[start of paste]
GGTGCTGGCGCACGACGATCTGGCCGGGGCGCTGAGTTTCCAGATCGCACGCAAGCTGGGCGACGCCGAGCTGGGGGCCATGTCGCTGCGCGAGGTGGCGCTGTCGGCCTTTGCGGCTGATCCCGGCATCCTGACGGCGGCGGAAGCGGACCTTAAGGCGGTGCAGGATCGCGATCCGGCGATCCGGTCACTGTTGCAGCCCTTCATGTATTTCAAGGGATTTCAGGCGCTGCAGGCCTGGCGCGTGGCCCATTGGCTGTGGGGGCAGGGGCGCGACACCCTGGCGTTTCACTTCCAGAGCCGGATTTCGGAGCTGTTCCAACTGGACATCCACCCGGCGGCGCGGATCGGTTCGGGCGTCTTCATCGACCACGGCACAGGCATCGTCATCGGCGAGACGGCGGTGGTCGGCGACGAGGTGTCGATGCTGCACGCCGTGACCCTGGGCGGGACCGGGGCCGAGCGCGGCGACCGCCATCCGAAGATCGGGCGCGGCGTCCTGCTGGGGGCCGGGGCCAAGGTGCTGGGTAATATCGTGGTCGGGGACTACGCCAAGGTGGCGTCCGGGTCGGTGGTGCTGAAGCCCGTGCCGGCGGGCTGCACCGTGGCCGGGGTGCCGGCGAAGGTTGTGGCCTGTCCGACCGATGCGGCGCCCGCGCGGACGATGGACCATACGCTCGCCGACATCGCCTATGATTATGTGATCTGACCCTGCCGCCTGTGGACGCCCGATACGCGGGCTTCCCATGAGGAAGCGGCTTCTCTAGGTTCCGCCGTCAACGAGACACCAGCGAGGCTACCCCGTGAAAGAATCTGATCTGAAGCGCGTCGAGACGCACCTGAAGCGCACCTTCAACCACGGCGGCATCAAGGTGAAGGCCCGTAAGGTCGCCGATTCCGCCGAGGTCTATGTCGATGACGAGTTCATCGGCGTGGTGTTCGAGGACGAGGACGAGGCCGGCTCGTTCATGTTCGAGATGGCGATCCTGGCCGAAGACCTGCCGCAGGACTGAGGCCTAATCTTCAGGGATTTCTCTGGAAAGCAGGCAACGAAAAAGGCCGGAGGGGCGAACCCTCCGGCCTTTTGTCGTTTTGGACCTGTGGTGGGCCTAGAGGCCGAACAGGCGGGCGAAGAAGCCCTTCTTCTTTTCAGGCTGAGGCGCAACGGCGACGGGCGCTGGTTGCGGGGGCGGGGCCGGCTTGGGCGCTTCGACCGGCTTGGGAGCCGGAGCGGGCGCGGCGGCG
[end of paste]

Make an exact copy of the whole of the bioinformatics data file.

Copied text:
GGTGCTGGCGCACGACGATCTGGCCGGGGCGCTGAGTTTCCAGATCGCACGCAAGCTGGGCGACGCCGAGCTGGGGGCCATGTCGCTGCGCGAGGTGGCGCTGTCGGCCTTTGCGGCTGATCCCGGCATCCTGACGGCGGCGGAAGCGGACCTTAAGGCGGTGCAGGATCGCGATCCGGCGATCCGGTCACTGTTGCAGCCCTTCATGTATTTCAAGGGATTTCAGGCGCTGCAGGCCTGGCGCGTGGCCCATTGGCTGTGGGGGCAGGGGCGCGACACCCTGGCGTTTCACTTCCAGAGCCGGATTTCGGAGCTGTTCCAACTGGACATCCACCCGGCGGCGCGGATCGGTTCGGGCGTCTTCATCGACCACGGCACAGGCATCGTCATCGGCGAGACGGCGGTGGTCGGCGACGAGGTGTCGATGCTGCACGCCGTGACCCTGGGCGGGACCGGGGCCGAGCGCGGCGACCGCCATCCGAAGATCGGGCGCGGCGTCCTGCTGGGGGCCGGGGCCAAGGTGCTGGGTAATATCGTGGTCGGGGACTACGCCAAGGTGGCGTCCGGGTCGGTGGTGCTGAAGCCCGTGCCGGCGGGCTGCACCGTGGCCGGGGTGCCGGCGAAGGTTGTGGCCTGTCCGACCGATGCGGCGCCCGCGCGGACGATGGACCATACGCTCGCCGACATCGCCTATGATTATGTGATCTGACCCTGCCGCCTGTGGACGCCCGATACGCGGGCTTCCCATGAGGAAGCGGCTTCTCTAGGTTCCGCCGTCAACGAGACACCAGCGAGGCTACCCCGTGAAAGAATCTGATCTGAAGCGCGTCGAGACGCACCTGAAGCGCACCTTCAACCACGGCGGCATCAAGGTGAAGGCCCGTAAGGTCGCCGATTCCGCCGAGGTCTATGTCGATGACGAGTTCATCGGCGTGGTGTTCGAGGACGAGGACGAGGCCGGCTCGTTCATGTTCGAGATGGCGATCCTGGCCGAAGACCTGCCGCAGGACTGAGGCCTAATCTTCAGGGATTTCTCTGGAAAGCAGGCAACGAAAAAGGCCGGAGGGGCGAACCCTCCGGCCTTTTGTCGTTTTGGACCTGTGGTGGGCCTAGAGGCCGAACAGGCGGGCGAAGAAGCCCTTCTTCTTTTCAGGCTGAGGCGCAACGGCGACGGGCGCTGGTTGCGGGGGCGGGGCCGGCTTGGGCGCTTCGACCGGCTTGGGAGCCGGAGCGGGCGCGGCGGCG